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Thursday, June 20, 2024

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Career Day Gives Pupils Ideas for Future

Gabie Wolf

By Karen Knight

COLD SPRING – About 450 fifth and sixth graders at Charles W. Sandman Consolidated School whetted their appetites about potential careers from more than two dozen speakers on Career Day March 1, learning how “people eat with their eyes” to how to protect the wetlands and preserve nature to responding to police, fire and emergency calls.
“It’s an awesome chance to see all the options we have,” sixth grader Jenna O’Neill, of West Cape May, said as she helped her fellow students and speakers prepare for the event. She and 28 other student peer leaders made sure the speakers knew their way to classrooms where they spoke about their careers.
Dave Masterson, teacher of culinary arts at Cape May County Technical High School, began his presentation asking students “What do chefs do?” Answers ranged from competing in food contests to preparing and serving food.
“Chefs need to be creative and artistic,” the instructor said, “because people eat with their eyes. There needs to be a wow factor.”
He and student Gabie Wolf then explained how they used a butternut squash to make a table decoration, something that might be put on a cheese tray. They also engaged students in learning how to make roses from Tootsie Rolls.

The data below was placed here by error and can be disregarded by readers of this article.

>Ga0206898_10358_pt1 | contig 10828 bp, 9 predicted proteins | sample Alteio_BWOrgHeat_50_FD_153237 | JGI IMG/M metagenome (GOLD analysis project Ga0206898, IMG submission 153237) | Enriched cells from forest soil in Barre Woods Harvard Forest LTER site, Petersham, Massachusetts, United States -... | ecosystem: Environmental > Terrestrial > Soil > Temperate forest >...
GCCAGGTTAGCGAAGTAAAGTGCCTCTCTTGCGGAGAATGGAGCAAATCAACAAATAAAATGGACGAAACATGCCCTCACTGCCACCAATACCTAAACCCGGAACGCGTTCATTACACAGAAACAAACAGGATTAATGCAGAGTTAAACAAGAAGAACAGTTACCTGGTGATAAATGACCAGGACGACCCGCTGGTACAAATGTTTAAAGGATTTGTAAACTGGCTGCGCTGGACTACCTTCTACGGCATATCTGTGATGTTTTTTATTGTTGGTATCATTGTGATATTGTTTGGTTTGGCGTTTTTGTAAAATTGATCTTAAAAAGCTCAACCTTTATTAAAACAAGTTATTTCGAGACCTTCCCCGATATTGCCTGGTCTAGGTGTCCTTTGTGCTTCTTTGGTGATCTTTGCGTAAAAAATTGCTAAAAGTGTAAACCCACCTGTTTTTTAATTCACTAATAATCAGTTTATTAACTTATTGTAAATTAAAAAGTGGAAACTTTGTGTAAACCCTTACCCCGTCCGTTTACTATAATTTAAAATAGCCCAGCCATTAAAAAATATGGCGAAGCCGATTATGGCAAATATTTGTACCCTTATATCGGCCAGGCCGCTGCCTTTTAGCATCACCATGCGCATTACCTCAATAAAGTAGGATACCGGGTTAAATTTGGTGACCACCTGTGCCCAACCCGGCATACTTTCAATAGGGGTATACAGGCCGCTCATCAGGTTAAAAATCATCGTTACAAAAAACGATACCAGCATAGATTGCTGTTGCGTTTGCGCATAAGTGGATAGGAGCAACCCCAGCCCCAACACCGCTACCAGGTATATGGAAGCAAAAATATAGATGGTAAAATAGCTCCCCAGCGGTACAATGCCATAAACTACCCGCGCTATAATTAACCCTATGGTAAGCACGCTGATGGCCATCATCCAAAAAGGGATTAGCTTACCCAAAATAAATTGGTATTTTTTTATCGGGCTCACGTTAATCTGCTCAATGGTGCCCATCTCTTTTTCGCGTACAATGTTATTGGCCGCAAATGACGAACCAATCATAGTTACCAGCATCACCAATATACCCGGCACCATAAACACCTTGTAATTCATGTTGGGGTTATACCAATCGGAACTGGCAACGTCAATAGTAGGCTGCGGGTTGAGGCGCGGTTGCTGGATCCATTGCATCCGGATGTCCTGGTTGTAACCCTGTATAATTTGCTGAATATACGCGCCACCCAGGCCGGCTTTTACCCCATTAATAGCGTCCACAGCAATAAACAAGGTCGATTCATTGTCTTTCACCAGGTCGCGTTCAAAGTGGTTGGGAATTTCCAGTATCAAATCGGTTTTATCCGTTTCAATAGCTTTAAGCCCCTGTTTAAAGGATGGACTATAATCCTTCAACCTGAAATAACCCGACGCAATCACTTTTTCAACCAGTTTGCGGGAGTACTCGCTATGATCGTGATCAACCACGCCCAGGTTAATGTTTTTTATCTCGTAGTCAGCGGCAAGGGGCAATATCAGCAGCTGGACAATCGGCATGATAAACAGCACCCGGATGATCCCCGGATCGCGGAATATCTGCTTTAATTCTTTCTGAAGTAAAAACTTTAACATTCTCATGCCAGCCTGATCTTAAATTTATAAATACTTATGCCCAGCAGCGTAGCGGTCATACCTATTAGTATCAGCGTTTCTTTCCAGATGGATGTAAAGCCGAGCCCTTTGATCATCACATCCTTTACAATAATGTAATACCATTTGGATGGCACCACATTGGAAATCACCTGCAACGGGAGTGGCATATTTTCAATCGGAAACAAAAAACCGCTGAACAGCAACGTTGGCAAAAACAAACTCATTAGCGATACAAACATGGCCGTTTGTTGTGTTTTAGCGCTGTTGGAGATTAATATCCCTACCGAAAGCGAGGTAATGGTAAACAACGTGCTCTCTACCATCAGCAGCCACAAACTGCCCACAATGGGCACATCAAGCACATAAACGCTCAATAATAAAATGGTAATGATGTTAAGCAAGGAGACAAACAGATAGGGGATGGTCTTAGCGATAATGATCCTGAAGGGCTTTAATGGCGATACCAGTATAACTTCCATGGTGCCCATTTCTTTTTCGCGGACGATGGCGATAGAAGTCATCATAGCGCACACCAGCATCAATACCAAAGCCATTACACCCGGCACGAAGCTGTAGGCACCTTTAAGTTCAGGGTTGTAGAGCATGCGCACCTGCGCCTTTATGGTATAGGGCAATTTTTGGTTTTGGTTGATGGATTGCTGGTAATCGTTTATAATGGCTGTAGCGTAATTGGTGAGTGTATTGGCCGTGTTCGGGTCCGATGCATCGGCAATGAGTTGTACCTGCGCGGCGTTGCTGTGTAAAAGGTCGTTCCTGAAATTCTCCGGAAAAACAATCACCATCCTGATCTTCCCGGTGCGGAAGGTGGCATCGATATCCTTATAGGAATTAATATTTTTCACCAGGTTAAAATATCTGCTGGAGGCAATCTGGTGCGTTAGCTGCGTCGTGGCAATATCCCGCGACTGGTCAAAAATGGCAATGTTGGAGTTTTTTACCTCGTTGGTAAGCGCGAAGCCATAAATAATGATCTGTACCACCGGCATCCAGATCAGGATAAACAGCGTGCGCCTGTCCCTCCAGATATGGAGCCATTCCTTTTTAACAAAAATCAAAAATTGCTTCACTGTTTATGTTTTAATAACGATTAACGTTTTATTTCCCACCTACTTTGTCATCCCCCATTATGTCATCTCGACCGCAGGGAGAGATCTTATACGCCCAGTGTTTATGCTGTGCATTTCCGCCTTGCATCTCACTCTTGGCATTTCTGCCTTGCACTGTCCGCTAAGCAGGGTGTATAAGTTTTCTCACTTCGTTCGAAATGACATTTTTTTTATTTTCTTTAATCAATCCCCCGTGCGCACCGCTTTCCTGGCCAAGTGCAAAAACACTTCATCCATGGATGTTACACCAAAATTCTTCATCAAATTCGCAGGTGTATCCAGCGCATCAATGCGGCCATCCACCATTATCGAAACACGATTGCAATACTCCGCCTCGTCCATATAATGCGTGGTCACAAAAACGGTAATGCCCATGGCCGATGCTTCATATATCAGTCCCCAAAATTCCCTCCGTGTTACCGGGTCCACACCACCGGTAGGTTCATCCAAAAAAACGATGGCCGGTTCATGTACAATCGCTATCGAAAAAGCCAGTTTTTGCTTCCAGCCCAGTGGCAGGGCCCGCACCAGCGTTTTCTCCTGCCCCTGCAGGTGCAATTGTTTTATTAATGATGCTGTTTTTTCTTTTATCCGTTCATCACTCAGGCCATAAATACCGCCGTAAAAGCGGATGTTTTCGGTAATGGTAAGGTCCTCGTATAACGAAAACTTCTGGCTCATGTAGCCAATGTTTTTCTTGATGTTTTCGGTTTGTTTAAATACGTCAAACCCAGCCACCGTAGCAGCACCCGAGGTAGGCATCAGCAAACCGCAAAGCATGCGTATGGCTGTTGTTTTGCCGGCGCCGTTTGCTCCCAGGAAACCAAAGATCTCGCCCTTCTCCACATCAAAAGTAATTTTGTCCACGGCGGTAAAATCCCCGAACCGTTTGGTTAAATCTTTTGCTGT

The annual event, organized by the school for about the past 25 years, is a chance for students to learn about different occupations, according to Hannah Nelson, guidance counselor.
While many of the speakers have participated from the beginning, such as now-retired Superior Court Judge Raymond Batten, others, like Jeff Martin, an ocean marine biology teacher at Lower Cape May Regional High School and owner of Aqua Trails, participated for the first time.
“We try to match the careers with what students are interested in,” Nelson said.
“I want to be a forensic psychologist,” O’Neill noted, explaining the role as one that works with police to determine motives why a person commits certain crimes, as well as helping determine whether an accused person is fit to stand trial. “My sister is pursuing this at Rutgers and it’s something I’d like to do when I get older,” she added.
Fifth grader Allyson Walsh, from North Cape May, hopes to work in the police canine division. She was dressed as a police officer for the event because students were encouraged to dress as what they wanted to be when they are older.
“It’s exciting to learn what people do in their jobs, and what they had to do to earn their jobs,” Walsh added. She was looking forward to hearing from the private investigator, fire department and New Jersey State Police representatives.
She plans to keep her options open, and was going to listen to a pharmacist speak to the students about her career.
To contact Karen Knight, email kknight@cmcherald.com.

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